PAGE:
Lanscaping Tips for Maximum Drainage
How to keep your cabin dry the natural way
Published: February 3, 2014
In the world of stormwater control, there are two golden rules: Go as far upstream as possible, and let gravity do the work for you. In other words, the best approach is to not let water reach your home site in the first place, and use passive drainage to accomplish that goal.
THE FIRST THING – When analyzing water flow and drainage on your property, the first thing you need to do is walk to the highest point of your property so you can perform a visual inspection.
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The same principles apply to reliably keeping your cabin dry. Whether you have a slab, basement, or crawl space, you want to keep the water as far away as possible. It makes little sense to install a sump pit and pump (which can and will fail when there’s a power outage) when a little landscaping can prevent the water from reaching your cabin in the first place.
The following are a few tips, starting upstream and working down the line. If you need to perform extensive dirt work, be sure to check with your local or state government for the necessary permits first.
1. Walk to the highest point of your property that’s in the same drainage as your cabin. Sip a cup of coffee and really survey the lay of the land. More than a few people have spent thousands of dollars on waterproofing, pumps, drain tiles and other devices in unsuccessful attempts to get rid of water, only to find that a few yards of excavation or well-placed fill easily shifts all that problem water away.
HELPING ARM – Downspout extensions help slope water away from your cabin's base.
2. Now take a look at the ground near the exterior of your foundation. The ground should gently slope away from the foundation on all sides; for many lakeside cabins, the structure is on a slope. In clay or other impermeable soils, this means the upslope side of the cabin is essentially a temporary dam during heavy rain events. If that’s the case, you can add fill to divert the water to either side of the cabin, or excavate shallow swales to pass the water on either side.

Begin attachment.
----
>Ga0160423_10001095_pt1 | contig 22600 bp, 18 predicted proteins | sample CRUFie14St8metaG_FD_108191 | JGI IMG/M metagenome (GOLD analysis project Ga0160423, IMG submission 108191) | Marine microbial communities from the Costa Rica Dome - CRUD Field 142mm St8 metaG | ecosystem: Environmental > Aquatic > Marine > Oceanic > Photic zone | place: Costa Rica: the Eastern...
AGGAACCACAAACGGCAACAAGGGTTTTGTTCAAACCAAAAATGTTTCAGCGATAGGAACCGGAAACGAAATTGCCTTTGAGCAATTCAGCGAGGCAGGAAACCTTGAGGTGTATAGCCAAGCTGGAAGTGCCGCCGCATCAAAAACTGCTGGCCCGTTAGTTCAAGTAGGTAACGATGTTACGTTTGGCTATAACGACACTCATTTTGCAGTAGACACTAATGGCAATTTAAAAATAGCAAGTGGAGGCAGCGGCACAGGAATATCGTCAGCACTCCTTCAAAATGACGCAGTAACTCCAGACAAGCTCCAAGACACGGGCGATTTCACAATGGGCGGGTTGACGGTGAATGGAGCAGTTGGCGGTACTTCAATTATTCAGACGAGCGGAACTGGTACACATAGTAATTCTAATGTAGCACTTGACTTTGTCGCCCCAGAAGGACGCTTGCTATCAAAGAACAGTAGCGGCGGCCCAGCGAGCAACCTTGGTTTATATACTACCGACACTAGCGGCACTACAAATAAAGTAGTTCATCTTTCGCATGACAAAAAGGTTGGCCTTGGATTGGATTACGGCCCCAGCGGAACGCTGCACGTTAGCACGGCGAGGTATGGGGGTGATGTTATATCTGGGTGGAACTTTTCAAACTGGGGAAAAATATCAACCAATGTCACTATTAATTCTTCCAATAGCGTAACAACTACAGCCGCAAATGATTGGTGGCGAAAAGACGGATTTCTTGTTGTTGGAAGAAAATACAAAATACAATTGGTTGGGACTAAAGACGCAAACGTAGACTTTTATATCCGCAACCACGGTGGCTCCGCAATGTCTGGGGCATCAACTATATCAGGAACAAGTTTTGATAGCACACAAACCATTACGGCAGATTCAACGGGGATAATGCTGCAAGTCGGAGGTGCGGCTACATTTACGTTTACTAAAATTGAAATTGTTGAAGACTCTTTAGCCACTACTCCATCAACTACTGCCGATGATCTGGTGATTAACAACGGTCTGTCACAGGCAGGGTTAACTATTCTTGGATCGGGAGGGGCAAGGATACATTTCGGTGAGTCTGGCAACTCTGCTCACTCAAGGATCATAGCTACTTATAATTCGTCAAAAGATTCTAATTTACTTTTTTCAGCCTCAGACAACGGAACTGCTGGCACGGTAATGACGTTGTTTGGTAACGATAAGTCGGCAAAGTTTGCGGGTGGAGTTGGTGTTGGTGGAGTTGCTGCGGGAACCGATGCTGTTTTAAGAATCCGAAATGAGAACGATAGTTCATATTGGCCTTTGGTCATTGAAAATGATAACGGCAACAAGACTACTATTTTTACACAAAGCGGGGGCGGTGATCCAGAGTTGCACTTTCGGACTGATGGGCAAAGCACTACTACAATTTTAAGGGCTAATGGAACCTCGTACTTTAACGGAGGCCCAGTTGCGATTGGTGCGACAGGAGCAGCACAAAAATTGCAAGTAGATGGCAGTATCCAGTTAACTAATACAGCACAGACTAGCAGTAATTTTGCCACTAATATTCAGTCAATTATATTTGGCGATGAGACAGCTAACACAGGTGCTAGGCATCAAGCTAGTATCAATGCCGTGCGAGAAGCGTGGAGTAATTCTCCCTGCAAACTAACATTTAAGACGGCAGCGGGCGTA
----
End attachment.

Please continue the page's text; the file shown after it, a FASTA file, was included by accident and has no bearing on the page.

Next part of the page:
3. Gutters are by far one of the best ways to prevent water from reaching your cabin. However, many people don’t pay enough attention to the downspout length. If you don’t have a good slope away from the cabin, add downspout extensions to get all that roof water far away from the foundation.
Photo by Jay Smith (illustration)
French drains are a great option to route rainwater away from your foundation. This is a simple gravity system, consisting of perforated pipe covered by a layer of crushed rock. You’ll need to expose the downstream end of the piping system, commonly referred to as “daylighting” the pipe. You can substitute French drains for swales or ditches to maintain a level grade – a big plus when it comes time to mow the yard.
Did you know? Contrary to what you might think, French drains have their roots in America. While he didn’t invent them, French drains were first popularized by a Massachusetts lawyer, famer and assistant Secretary of the U.S. Treasury, Henry Flagg French, in his 1859 book “Farm Drainage.” Now that’s French literature any good DIYer can appreciate!